One of the greatest philosophers of the modern era, Madonna, once said that “music makes the people come together.” This is exactly what the people involved in the Greenspring Valley Orchestra do: bring people together to enjoy music.
The Greenspring Valley Orchestra was formed for talented and amateur students alike, to create orchestral performances as an outlet of expression in a supportive environment. This is why the organization has gained so much respect, in the Baltimore area, for their advanced ensemble of music lovers.
The purpose behind this upcoming performance is to highlight heroism, which defines some of the most powerful music compositions. The director of the Greenspring Valley Orchestra, Robert Suggs, who is also a professor of music at Stevenson, said, “Beethoven is the first composer to make heroism a recurring theme in musical compositions.” Often, heroic music is very dramatic and can, in Suggs’ words, “symbolize the struggle to achieve success.”
All of the works featured in the concert were composed with great heroes in mind. Beethoven’s “Eroica” Symphony was based on Napoleon, whom Beethoven saw as a champion of the common people during their struggle for freedom. John Williams’ “Summon the Heroes” was written for the 100th Anniversary of the Olympic Games. Wagner’s “Ring of Nibelungs” was created to showcase the life of Siegfried, who is one of the greatest heroes in Norse mythology.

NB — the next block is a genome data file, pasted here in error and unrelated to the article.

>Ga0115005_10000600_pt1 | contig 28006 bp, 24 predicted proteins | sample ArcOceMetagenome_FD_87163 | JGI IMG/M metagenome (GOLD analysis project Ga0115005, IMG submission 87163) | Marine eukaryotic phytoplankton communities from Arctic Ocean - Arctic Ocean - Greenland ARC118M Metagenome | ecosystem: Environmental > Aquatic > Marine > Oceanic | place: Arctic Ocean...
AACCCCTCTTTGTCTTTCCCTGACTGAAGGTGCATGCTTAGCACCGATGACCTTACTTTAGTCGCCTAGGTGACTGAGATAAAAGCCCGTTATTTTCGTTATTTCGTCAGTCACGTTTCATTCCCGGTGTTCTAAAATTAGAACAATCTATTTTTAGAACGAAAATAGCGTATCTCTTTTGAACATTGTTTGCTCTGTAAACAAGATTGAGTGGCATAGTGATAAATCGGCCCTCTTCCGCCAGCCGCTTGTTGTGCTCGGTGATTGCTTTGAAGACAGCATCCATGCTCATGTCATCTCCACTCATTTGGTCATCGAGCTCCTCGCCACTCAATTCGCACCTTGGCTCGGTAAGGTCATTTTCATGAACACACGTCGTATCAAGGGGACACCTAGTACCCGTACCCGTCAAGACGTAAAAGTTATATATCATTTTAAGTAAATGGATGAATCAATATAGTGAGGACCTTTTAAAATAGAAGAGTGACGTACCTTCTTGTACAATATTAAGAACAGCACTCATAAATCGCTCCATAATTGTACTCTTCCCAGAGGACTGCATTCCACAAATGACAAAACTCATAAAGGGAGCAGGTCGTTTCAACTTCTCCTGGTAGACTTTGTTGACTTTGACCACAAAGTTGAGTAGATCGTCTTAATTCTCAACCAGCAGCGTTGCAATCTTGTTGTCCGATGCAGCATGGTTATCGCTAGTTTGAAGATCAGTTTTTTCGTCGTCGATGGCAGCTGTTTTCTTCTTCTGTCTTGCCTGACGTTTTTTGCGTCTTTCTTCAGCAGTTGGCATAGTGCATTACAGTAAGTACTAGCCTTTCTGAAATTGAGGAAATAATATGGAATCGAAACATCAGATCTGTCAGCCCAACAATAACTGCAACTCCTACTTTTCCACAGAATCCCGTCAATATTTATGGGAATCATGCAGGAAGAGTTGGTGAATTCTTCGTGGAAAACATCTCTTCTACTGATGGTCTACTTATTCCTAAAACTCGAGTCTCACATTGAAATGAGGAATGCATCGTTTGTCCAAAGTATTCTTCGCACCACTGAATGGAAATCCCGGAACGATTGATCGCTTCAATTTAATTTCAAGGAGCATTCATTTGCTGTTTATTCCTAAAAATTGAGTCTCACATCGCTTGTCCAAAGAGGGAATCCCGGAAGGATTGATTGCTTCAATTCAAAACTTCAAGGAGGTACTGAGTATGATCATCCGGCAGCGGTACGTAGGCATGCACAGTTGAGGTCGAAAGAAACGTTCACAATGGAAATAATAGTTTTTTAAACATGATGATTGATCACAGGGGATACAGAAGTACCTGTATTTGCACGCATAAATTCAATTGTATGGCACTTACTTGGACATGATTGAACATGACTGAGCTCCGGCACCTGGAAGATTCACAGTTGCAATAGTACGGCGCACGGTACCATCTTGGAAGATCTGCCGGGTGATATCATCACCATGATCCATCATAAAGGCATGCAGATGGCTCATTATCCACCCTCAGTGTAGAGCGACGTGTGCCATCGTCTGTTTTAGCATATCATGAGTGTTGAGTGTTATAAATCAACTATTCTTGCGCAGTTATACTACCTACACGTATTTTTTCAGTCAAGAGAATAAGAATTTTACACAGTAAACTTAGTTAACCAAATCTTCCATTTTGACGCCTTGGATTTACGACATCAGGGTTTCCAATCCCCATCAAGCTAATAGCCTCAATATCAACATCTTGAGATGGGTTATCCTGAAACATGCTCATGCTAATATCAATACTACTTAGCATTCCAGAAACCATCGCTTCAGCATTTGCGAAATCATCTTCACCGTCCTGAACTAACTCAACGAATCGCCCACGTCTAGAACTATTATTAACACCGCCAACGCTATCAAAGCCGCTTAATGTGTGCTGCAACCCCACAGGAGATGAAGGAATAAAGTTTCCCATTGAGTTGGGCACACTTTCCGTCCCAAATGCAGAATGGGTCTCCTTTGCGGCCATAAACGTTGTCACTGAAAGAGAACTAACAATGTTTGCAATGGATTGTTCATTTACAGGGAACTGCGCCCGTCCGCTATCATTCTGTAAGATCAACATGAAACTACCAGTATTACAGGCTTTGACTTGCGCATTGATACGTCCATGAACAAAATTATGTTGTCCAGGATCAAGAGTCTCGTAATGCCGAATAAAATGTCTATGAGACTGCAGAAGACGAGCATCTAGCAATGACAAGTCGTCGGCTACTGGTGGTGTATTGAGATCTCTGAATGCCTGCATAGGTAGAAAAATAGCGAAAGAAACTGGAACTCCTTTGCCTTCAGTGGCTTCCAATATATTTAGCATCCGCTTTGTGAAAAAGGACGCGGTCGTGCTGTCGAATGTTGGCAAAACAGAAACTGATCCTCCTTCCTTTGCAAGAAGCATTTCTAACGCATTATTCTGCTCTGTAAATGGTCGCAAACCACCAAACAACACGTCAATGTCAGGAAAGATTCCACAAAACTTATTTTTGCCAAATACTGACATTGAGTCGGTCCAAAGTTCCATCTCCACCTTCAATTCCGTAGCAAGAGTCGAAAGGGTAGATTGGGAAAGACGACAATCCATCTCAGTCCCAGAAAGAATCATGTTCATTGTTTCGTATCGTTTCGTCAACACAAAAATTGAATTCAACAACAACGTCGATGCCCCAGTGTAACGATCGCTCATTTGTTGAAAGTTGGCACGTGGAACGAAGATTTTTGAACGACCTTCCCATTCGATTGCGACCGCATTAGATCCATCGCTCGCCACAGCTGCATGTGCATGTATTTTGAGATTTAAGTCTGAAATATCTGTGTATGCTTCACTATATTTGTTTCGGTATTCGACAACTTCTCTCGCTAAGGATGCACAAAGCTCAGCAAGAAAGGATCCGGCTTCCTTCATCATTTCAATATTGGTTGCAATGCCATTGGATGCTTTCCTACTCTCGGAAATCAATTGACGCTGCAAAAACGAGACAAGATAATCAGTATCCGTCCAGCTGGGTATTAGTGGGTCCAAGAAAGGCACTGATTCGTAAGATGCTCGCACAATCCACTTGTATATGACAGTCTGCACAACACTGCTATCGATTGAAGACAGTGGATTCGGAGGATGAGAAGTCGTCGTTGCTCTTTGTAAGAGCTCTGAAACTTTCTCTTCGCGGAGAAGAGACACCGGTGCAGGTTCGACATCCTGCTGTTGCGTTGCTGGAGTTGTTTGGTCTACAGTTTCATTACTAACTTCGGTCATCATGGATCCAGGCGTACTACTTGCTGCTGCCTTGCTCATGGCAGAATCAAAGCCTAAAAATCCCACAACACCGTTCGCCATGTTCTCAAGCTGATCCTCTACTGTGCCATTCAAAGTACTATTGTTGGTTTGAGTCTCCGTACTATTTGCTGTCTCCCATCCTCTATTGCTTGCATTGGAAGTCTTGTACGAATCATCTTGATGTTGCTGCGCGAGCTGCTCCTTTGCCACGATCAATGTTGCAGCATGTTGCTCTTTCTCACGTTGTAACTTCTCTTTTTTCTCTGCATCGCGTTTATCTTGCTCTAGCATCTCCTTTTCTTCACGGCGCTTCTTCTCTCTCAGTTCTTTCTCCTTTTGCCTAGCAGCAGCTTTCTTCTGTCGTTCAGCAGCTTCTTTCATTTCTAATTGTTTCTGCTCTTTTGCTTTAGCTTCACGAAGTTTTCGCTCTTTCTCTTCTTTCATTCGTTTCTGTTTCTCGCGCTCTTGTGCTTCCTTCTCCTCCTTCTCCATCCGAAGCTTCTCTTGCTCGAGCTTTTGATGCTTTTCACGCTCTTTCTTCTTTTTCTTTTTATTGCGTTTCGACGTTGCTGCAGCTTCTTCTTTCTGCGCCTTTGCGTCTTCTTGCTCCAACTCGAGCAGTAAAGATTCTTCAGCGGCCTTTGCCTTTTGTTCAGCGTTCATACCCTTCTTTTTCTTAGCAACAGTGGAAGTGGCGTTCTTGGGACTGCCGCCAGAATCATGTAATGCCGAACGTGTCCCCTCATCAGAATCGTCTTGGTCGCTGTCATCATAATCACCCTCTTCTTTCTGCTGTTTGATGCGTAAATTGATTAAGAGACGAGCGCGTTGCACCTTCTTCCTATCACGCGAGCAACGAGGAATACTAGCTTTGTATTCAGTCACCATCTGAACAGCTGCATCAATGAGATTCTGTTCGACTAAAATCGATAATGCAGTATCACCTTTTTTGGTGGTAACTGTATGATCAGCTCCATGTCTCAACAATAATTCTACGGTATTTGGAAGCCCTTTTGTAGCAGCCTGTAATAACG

This epic-themed concert hopes to inspire Stevenson students. All are invited to attend the concert on May 1, from 4-6:30 p.m. in the Inscape Theater on the Greenspring campus. There will also be an additional concert for the Primavera program that will feature the University Singers and the Ukulele Ensemble on May 6 at 7:30 p.m.
On May 1, the members of the Greenspring Valley Orchestra will put on their imaginative armor and prepare to give everyone a glorious performance.